Southpaw Glendon Rusch missed the 2007 season because of a blood clot in his lung. He's one of the good guys in baseball, and we're rooting for him here at MLBTR.
According to his agency, Rusch is ready to go and has declared free agency. The 33 year-old will throw a bullpen session for teams on Friday. He's been throwing for a couple of months now. Rusch has never had an arm problem, and he's lost weight recently. He's been throwing 86-88 with good command and should be considered for open fifth starter gigs. At worst, he makes a good swingman. I'm guessing he'd sign for $1MM with maybe another million or two in incentives.
UPDATE, 10-31-07: A few more notes on the Astros' interest in Hunter and Rowand. According to Wade, the Astros are looking to add either a center fielder or a right fielder - keeping Hunter Pence in center is an option. Also, he calls the contact with Hunter and Rowand "procedural," noting that the Astros will talk to roughly a third of all free agents.
Looks like Ed Wade and the Astros will make a play for a free agent center fielder this winter. They've already made initial contact with the agents for Torii Hunter and Aaron Rowand.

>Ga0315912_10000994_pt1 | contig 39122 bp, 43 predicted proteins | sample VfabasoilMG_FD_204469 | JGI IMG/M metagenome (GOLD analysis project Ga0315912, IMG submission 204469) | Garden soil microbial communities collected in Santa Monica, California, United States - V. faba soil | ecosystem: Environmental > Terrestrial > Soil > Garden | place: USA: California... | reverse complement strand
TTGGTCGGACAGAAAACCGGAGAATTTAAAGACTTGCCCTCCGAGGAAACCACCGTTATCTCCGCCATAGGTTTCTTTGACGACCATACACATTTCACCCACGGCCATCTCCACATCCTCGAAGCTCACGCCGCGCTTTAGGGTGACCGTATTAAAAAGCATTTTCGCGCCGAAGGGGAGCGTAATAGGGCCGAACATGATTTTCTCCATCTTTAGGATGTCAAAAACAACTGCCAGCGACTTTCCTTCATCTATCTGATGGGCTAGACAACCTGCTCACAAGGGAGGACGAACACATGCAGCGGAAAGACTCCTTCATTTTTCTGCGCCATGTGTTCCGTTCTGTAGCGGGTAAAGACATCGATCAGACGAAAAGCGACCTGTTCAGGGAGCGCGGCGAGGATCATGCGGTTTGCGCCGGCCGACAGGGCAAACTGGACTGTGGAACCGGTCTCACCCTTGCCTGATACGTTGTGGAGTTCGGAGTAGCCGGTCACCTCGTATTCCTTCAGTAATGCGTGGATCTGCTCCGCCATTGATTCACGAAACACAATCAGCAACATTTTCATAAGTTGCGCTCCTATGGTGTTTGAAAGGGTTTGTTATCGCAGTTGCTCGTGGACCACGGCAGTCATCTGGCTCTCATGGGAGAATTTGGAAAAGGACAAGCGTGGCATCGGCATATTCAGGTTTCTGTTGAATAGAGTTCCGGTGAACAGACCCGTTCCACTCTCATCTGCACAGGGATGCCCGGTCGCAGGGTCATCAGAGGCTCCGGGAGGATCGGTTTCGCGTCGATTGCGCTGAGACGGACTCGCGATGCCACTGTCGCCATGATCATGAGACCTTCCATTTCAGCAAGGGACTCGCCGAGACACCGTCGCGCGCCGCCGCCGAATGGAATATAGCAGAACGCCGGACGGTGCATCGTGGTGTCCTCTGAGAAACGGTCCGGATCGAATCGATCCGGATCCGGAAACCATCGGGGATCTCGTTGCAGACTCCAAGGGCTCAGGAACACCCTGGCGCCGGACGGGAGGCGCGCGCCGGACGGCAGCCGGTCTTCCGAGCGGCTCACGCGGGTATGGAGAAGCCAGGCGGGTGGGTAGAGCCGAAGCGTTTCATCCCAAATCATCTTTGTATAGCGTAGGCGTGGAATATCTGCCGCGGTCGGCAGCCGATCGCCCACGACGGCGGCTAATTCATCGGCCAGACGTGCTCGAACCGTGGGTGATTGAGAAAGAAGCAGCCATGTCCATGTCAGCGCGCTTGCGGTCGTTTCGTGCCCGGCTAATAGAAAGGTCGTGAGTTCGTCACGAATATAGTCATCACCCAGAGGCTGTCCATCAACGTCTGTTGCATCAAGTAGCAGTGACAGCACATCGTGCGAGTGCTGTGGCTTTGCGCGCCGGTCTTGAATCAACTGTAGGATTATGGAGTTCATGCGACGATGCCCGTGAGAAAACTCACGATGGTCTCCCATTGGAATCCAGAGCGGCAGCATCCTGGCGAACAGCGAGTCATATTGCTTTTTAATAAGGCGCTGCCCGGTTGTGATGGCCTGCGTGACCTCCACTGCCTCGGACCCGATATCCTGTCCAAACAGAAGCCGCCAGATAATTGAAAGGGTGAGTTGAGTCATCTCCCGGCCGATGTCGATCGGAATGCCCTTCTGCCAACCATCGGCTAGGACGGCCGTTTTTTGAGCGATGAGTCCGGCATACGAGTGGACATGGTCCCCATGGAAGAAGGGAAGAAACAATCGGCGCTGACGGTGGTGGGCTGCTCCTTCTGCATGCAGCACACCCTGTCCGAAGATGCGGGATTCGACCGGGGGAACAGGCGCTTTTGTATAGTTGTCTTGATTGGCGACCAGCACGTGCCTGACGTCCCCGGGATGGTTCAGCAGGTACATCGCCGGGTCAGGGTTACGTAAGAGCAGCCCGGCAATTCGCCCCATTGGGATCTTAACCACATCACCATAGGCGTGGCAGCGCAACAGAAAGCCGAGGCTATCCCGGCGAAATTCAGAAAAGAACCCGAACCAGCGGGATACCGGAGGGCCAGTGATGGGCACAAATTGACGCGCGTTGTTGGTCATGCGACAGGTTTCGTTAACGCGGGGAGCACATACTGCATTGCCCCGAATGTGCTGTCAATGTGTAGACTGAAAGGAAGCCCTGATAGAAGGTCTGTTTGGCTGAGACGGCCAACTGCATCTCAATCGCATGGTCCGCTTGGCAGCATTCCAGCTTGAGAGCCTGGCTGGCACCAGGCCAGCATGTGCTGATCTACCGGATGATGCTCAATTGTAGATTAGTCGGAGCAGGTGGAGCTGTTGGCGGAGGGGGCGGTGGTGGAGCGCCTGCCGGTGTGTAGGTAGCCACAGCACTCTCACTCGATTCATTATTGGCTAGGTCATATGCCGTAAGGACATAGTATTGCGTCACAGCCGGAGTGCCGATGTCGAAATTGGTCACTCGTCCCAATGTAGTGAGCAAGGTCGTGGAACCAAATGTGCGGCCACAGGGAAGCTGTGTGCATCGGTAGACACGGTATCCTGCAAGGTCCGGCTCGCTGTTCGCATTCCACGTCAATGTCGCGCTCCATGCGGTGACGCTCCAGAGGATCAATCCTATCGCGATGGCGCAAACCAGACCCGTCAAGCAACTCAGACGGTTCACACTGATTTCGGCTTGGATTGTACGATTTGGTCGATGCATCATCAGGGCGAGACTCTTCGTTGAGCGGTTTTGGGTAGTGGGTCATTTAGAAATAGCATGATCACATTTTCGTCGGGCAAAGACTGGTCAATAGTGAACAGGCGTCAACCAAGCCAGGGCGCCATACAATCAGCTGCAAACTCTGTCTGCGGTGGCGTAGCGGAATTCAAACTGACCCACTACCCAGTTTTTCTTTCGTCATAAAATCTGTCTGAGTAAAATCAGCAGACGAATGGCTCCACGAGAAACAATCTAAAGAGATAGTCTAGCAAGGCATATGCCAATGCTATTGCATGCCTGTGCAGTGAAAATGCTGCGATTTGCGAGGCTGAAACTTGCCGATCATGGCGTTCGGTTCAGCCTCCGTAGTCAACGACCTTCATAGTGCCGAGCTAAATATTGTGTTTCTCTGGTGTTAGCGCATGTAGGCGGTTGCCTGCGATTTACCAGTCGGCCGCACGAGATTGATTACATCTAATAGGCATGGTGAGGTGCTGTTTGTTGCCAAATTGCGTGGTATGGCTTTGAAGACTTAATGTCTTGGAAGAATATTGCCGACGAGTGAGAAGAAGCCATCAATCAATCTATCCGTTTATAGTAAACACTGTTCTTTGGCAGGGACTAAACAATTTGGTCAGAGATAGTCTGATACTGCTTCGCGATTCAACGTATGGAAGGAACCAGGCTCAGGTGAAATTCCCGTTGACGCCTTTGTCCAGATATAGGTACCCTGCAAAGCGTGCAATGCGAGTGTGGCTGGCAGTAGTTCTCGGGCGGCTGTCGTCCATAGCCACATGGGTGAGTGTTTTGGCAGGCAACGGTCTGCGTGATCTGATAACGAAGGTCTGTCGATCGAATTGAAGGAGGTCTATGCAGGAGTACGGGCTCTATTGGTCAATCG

That didn't strike me as a major need given the current outfield of Carlos Lee, Hunter Pence, and Luke Scott. I agree with RotoWorld on this - Scott could be a great acquisition if the Astros push him out of the picture. An awful April obscured Scott's stats - he hit .267/.360/.534 from May forward. Same thing happened with Kevin Kouzmanoff.
On the other hand, Pence is better suited for right field than center. So as long as Wade gets full value in the form of a starting pitcher for Scott. Unfortunately they are not on Curt Schilling's list but three other NL Central teams are.
Many options were declined tonight, though none were unexpected.
- The Dodgers passed on Mike Lieberthal for $1.5MM. He only got 77 ABs this year and wasn't worth it.
- David Riske had a $2.9MM player option. He declined it given his stellar 2.45 ERA in 69.2 innings this year. He'll get a nice Bob Howry/Jamie Walker type of deal for three years.
- The Royals took a $1.5MM buyout rather than pay Odalis Perez $9MM. It was a nice gamble at the time but they don't need him for '08 at effectively $7.5MM. His season ended with a knee injury in late August.
- Darin Erstad got a lot of love in the Chicago press but he wasn't worth $3.5MM to the White Sox. He gets a $250K consolation prize.
- Mike Myers for $1.1MM - nope. The Sox tried him and he was terrible.
Bill Shaikin has a small note in today's column:
Scott Boras is believed to consider the Dodgers a more serious contender for center fielder Andruw Jones than for Alex Rodriguez.
It's not the first time we've seen the Dodgers linked to Jones; David O'Brien suggested it several weeks ago.